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Flowers on the Saint James campus

From the Headmaster
9 September 2022

Dear Friends,

As many of you know, I had the honor of training and then serving in the Church of England for seven years before I returned to America to serve as Headmaster of Saint James School.  I therefore want to take the occasion of the death of Her Majesty Queen Elizabeth II to express my personal gratitude for her life of extraordinary service to the people of the United Kingdom, "her realms and territories across the seas," the Commonwealth, the over 600 causes and charities over which she presided as patron, and the wider Anglican Communion of which Saint James is a part.

Her length of service, 70 years as Queen with over a decade of service as a young princess before that, is, in itself, a remarkable statement of loyalty and permanence for all of us to admire.

In a way which speaks to Saint James especially, she was remarkably adept at adapting to changing times without abandoning community and the traditions which support it.  Like her predecessor Elizabeth I, she thoughtfully, carefully, and graciously discerned and then pursued a reasonable "middle way" between the extremes, which preserved the nations, the Commonwealth, and the Church which she served, allowing us to progress and develop without rancor, dissolution, or division.  In this way, she stood apart from many other leaders in her time who appealed to their followers to pursue a "winner take all" strategy, modeling instead a combination of dignity, duty, service, and faith, which was a great reassurance to her people and indeed to all of us who admired her.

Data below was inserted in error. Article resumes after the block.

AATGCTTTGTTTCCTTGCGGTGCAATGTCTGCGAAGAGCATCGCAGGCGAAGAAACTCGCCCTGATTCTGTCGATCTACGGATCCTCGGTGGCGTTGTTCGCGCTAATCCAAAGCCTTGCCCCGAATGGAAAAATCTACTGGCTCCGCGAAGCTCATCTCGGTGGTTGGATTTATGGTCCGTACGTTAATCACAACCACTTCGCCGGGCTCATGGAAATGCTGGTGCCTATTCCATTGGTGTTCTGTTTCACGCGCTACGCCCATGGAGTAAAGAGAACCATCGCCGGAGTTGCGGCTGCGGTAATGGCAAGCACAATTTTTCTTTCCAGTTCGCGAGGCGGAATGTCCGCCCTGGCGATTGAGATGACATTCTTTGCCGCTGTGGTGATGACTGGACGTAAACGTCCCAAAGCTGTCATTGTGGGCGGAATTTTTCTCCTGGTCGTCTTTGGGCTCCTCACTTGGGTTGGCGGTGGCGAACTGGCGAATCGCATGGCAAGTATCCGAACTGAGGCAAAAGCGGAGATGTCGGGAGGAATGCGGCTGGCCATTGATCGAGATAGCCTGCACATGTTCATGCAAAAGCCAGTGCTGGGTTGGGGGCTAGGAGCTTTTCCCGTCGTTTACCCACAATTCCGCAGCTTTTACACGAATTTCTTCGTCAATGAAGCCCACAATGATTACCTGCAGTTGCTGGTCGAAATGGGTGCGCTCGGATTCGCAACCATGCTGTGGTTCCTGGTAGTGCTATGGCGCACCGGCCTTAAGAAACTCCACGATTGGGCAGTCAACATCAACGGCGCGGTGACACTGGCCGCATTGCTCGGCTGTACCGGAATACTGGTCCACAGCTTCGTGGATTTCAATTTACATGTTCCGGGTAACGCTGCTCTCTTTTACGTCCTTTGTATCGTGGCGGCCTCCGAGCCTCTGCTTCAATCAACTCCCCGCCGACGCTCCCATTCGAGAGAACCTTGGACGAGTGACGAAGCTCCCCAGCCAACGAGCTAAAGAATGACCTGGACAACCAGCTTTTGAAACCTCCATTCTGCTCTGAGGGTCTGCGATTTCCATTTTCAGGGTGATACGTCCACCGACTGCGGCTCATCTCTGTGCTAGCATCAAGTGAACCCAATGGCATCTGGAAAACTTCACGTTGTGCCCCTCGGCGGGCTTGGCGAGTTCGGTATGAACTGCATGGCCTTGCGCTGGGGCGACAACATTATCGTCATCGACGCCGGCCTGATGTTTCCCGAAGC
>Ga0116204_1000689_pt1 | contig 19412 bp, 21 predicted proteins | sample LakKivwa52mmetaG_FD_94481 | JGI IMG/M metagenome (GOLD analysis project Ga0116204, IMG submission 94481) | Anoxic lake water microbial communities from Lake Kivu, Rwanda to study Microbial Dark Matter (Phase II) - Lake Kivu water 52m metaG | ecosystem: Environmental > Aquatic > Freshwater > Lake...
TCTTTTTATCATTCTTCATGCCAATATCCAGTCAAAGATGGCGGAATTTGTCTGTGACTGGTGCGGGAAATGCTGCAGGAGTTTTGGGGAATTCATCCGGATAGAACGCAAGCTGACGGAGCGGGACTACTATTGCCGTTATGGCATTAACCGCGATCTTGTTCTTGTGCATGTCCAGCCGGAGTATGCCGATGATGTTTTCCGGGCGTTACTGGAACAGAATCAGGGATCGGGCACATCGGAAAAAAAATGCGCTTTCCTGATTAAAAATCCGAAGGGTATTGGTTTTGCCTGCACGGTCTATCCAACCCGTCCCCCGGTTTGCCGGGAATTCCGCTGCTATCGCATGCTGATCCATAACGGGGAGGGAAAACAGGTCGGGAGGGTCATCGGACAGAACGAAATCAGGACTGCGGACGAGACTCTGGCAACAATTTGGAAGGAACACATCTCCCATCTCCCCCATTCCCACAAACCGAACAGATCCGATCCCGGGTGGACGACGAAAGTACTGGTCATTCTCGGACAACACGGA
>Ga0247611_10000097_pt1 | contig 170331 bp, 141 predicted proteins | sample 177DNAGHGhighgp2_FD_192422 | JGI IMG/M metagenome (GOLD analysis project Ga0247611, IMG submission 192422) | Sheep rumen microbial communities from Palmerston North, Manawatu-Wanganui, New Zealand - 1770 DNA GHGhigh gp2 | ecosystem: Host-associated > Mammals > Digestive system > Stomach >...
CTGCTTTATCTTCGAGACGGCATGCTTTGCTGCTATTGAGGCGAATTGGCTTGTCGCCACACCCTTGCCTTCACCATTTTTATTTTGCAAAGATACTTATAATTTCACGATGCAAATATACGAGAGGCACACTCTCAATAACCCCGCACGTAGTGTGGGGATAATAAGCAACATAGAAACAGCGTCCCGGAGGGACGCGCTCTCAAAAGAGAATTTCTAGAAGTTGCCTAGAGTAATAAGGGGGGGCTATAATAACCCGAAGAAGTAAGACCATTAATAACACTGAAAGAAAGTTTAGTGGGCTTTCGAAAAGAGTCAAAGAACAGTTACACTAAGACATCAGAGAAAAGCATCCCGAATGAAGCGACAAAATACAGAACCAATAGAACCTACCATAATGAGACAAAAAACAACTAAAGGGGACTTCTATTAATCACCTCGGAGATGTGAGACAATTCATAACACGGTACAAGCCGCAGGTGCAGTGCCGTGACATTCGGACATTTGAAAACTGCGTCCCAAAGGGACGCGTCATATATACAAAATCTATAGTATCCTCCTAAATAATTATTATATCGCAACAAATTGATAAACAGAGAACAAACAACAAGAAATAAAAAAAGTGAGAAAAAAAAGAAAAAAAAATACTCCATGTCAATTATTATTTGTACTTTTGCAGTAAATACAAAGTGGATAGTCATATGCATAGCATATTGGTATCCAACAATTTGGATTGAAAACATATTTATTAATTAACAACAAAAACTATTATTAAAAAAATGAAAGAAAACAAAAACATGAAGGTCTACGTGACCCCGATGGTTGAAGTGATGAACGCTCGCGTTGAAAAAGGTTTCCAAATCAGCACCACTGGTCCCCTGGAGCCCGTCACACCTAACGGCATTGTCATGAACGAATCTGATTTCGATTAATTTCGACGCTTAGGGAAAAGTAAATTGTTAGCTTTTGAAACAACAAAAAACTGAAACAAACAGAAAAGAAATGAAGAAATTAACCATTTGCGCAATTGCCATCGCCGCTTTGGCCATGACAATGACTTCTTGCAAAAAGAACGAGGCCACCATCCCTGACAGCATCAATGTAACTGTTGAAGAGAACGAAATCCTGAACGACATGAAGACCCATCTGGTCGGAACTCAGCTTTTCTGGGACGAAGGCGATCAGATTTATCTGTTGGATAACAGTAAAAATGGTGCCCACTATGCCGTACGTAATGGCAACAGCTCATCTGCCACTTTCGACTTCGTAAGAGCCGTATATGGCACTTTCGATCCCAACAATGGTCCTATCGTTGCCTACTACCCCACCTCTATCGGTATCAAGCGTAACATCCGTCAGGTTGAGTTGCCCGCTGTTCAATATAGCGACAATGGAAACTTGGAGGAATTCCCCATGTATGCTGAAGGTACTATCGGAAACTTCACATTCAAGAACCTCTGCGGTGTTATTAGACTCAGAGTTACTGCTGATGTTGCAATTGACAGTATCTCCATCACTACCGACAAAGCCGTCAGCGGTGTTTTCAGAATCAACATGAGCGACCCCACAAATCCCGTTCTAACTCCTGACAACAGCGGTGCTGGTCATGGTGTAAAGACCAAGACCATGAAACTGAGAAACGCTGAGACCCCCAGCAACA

Coming of age during the challenges and horrors of the Second World War in Great Britain, Queen Elizabeth has been for seventy years America's most sympathetic and steadfast ally.  She personally knew every president from Truman to Biden, with the exception of President Johnson, and she ordered the band at Buckingham Palace to play the Star-Spangled Banner after the terrorist attacks on 9/11.  She also personally transformed the British Empire into the free Commonwealth of Nations without any personal political power or the use of any military force, just the strength of her commitment, her diplomatic skills, and the majesty of her office.  We have of course many students on our campus today who come from that Commonwealth, which she built and preserved. 

I always tell the students that all political systems, however they are structured, rely upon the quality of the person who through that system rises to lead them.  This is why we are committed to produce "leaders for good," however they are called to serve:  in their families, their communities, their careers, their countries, and the world.  All of us of course are only human, so can only try our best.  But in this regard especially, Queen Elizabeth has set a wonderful example.

May she rest in peace and may light perpetual shine upon her.

Yours faithfully,

The Revd. Dr. D. Stuart Dunnan

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